A previous “let it go” post described judges’ improper responses to a party’s appeal or a motion to disqualify. Several recent judicial discipline cases portray similar judicial over-reaction to an election challenge or public criticism.
The Arizona Supreme Court suspended for 90 days without pay a justice of the peace who, when he faced opposition for re-election, used the power, prestige, and resources of his office to retaliate against his opponent and to conduct his own campaign, rather than relying on fair campaigning and the political process. For example, the judge caused his opponent’s work hours as a pro tem justice of the peace to be significantly reduced and eventually precluded him from serving on the justice court. The judge also used his official court e-mail account for campaign-related communications, including using unprofessional and undignified language in the communications regarding his opponent. He passed out flyers at 2 official court events and confronted a clerk during court hours at the courthouse about her Facebook support for his opponent. In the Matter of Grodman, 2015 Ariz. LEXIS 319 (September 23, 2015). See also Inquiry Concerning Schwartz (Florida September 10, 2015) (sanctions for, in addition to other misconduct, a rude and intemperate interaction with a store owner who refused to display her campaign sign).
The Texas State Commission on Judicial Conduct publicly warned a judge who gave an interview to a newspaper reporter to defend her decision in a sexual assault case. Public Warning of Howard and Order of Additional Education (Texas State Commission on Judicial Conduct September 5, 2015).
The judge had issued a judgment of deferred adjudication and placed under community supervision a defendant who pleaded guilty to felony sexual assault. At the time of the assault, the victim had been 14, and defendant had been 18. As a condition of community supervision, the judge ordered the defendant to complete 250 community service hours at a rape crisis center. Several media stories reported that the executive director of the rape crisis center objected to the defendant performing his community service hours at the center. The judge changed the condition. In responding to the Commission’s inquiry, the judge testified that she felt “under attack for giving probation in this sort of case, which happens all the time in Dallas County” and that she could not understand why her decision was “getting such flack.”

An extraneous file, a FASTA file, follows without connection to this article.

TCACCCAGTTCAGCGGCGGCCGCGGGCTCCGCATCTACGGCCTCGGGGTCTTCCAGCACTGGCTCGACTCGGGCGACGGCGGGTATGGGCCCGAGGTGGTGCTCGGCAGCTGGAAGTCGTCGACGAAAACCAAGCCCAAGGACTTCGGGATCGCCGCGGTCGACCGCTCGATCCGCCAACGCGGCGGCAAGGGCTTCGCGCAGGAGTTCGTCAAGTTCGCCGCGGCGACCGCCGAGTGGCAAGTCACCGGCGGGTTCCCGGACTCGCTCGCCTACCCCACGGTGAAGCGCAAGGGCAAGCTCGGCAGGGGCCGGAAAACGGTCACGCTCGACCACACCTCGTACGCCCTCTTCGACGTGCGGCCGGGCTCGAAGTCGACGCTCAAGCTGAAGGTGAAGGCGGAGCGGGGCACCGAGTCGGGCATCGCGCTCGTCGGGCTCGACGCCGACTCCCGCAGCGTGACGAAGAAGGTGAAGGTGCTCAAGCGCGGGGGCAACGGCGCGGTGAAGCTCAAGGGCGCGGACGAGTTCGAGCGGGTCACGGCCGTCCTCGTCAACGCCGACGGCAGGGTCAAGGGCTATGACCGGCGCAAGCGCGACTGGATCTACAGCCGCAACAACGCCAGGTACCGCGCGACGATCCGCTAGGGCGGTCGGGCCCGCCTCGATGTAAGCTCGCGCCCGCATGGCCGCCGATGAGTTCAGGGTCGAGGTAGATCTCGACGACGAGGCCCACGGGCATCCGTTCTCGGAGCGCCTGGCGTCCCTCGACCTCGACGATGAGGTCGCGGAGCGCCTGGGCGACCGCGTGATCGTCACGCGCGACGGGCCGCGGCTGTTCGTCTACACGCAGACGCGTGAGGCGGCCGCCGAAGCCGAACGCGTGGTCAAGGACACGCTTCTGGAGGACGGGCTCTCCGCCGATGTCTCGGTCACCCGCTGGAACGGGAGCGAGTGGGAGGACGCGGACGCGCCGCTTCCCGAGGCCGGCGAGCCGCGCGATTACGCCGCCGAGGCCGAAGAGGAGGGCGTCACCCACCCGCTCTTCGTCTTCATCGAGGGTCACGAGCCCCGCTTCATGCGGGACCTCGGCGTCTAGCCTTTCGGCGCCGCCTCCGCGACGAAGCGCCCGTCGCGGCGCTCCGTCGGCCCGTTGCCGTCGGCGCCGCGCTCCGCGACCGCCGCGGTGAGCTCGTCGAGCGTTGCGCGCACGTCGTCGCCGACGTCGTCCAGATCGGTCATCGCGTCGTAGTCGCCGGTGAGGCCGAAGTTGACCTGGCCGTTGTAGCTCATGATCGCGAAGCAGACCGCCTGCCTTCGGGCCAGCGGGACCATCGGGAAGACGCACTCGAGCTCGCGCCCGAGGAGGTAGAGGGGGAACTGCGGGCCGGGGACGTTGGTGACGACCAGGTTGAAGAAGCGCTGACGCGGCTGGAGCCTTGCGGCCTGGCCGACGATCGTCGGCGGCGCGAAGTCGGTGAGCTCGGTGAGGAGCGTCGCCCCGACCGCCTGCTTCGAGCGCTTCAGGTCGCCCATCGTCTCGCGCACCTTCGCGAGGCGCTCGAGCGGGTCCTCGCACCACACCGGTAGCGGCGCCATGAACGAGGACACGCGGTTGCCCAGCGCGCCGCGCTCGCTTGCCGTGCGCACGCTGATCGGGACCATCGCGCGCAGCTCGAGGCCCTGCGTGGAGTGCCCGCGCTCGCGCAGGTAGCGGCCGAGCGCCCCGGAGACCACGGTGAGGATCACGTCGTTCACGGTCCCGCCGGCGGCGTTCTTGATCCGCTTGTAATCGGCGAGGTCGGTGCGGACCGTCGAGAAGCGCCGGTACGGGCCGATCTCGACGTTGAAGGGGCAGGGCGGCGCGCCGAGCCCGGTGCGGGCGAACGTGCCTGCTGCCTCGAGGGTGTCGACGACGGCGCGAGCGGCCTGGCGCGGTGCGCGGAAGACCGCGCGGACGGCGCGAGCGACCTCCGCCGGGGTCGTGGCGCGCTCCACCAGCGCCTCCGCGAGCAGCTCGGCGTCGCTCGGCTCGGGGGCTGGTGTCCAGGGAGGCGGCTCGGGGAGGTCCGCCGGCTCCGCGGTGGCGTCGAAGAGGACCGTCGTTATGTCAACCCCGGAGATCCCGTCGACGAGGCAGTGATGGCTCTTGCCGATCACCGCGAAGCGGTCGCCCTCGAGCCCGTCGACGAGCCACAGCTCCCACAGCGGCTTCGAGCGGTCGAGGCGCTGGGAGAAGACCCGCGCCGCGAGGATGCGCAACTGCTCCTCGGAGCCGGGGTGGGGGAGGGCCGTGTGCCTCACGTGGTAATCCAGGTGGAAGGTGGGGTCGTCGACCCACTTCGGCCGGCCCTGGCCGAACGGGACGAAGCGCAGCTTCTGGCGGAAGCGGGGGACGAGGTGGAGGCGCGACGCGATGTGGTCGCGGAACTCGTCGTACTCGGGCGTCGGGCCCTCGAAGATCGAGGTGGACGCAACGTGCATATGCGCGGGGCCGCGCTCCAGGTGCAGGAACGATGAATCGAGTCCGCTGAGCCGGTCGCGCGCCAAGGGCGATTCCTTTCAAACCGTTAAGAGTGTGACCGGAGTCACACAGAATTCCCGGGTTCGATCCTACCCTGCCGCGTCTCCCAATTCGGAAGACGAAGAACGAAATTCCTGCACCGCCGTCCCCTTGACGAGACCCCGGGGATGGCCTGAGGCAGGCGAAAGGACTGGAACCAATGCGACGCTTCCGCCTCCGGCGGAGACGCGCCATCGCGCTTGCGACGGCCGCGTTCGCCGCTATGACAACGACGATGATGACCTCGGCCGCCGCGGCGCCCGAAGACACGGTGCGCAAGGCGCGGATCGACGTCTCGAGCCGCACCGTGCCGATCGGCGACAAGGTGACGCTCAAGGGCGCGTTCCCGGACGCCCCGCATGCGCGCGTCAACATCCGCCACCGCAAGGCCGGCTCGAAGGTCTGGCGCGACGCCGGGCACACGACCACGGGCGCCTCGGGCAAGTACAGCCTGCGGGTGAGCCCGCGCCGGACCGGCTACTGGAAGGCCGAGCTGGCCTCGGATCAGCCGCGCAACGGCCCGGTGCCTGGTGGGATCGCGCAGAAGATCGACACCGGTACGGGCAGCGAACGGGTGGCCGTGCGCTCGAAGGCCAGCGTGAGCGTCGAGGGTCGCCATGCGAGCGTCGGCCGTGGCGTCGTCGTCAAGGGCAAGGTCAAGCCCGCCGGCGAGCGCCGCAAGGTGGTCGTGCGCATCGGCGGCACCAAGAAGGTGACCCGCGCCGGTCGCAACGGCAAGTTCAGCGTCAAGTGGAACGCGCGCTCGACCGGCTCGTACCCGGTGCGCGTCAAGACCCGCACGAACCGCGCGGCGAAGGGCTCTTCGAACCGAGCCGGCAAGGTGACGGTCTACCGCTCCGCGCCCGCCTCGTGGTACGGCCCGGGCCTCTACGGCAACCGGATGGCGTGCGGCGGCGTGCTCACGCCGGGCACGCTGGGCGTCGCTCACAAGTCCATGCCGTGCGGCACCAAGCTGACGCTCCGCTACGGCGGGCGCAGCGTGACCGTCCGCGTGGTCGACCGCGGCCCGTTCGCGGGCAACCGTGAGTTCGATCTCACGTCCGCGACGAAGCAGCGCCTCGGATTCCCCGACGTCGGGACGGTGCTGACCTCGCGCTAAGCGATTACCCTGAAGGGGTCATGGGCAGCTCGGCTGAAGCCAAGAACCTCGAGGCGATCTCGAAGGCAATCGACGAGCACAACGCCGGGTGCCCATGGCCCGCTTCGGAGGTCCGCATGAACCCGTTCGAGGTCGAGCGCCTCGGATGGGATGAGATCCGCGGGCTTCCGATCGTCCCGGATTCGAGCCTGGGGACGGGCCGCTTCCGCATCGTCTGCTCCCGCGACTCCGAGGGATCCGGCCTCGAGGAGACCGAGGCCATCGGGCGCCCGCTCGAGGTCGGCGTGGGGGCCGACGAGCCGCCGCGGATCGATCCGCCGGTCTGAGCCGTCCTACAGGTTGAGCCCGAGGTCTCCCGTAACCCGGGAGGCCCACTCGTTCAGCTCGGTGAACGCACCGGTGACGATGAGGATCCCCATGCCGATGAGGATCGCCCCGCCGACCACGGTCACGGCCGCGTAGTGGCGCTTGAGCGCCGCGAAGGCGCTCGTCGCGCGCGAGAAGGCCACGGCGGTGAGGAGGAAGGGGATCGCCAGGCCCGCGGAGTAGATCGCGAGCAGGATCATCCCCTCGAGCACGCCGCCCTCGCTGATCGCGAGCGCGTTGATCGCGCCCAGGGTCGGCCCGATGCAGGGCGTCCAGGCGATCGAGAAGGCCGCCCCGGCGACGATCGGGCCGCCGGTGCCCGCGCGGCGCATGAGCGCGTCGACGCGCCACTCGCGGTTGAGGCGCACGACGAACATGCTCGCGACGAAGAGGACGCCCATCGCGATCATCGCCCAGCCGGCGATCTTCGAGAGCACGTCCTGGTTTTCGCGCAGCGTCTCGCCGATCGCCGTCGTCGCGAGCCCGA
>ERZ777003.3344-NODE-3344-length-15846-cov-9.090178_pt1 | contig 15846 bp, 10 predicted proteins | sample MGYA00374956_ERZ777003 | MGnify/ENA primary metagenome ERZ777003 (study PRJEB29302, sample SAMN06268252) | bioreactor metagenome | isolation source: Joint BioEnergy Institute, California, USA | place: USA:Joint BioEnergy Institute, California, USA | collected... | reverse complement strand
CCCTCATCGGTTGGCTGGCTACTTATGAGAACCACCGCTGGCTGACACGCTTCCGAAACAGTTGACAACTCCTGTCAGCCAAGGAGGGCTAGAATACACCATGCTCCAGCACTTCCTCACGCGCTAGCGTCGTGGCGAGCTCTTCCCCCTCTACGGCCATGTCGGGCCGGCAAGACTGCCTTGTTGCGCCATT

Therefore, she agreed to speak to a reporter from the Dallas Morning News to provide the public “a more truthful and complete story” regarding her decisions in the case. As a result of their conversation, the newspaper published an article with the headline: “Judge says sexually assaulted 14-year-old ‘wasn’t the victim she claimed to be.’” According to the article, the judge asserted that the defendant was not a typical sex offender and that the victim was not a virgin and “wasn’t the victim she claimed to be” but had been sexually active and given birth to a baby before the sexual assault. The article included a response from the victim’s mother, who was “livid” about the judge’s comments and denied that the victim had ever been pregnant.
The Commission concluded that the judge’s decision to speak to the reporter, “regardless of motivation, constituted willful conduct that was inconsistent with the judge’s performance of her duties.”
Judge Howard’s decision to publicly share unflattering information about a fourteen-year-old rape victim, at best, reflects poor judgment on the part of the judge. The fact that some of the information disclosed by Judge Howard about the victim was not accurate serves as an unfortunate example of why it is important that judges avoid making public comments about pending cases.
The Commission found that the judge’s “reckless and inaccurate public statements about the sexual history” of the “victim not only re-victimized the victim in the Young case, but also potentially harmed other sexual assault victims by discouraging them from reporting these crimes or participating in their prosecution.”
The Commission emphasized that “an independent judge accepts that she may face criticism for her decisions, and does not succumb to the temptation to publicly defend an unpopular decision in the press. A judge who is not independent cannot be impartial.” The Commission concluded that the judge “undermined the public’s confidence in her impartiality and independence by defending her rulings in the press, giving rise to a legitimate concern that she would not be fair or impartial in other sexual assault cases.”